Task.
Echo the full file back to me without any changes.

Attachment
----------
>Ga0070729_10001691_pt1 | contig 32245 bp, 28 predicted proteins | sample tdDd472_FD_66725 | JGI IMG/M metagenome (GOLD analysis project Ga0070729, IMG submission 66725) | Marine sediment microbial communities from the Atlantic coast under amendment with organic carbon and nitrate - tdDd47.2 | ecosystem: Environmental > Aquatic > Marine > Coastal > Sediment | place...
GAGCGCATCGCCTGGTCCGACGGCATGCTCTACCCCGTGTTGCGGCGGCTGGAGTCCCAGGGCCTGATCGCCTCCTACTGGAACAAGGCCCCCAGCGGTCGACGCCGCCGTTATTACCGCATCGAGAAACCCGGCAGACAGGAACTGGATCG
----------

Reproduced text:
>Ga0070729_10001691_pt1 | contig 32245 bp, 28 predicted proteins | sample tdDd472_FD_66725 | JGI IMG/M metagenome (GOLD analysis project Ga0070729, IMG submission 66725) | Marine sediment microbial communities from the Atlantic coast under amendment with organic carbon and nitrate - tdDd47.2 | ecosystem: Environmental > Aquatic > Marine > Coastal > Sediment | place...
GAGCGCATCGCCTGGTCCGACGGCATGCTCTACCCCGTGTTGCGGCGGCTGGAGTCCCAGGGCCTGATCGCCTCCTACTGGAACAAGGCCCCCAGCGGTCGACGCCGCCGTTATTACCGCATCGAGAAACCCGGCAGACAGGAACTGGATCG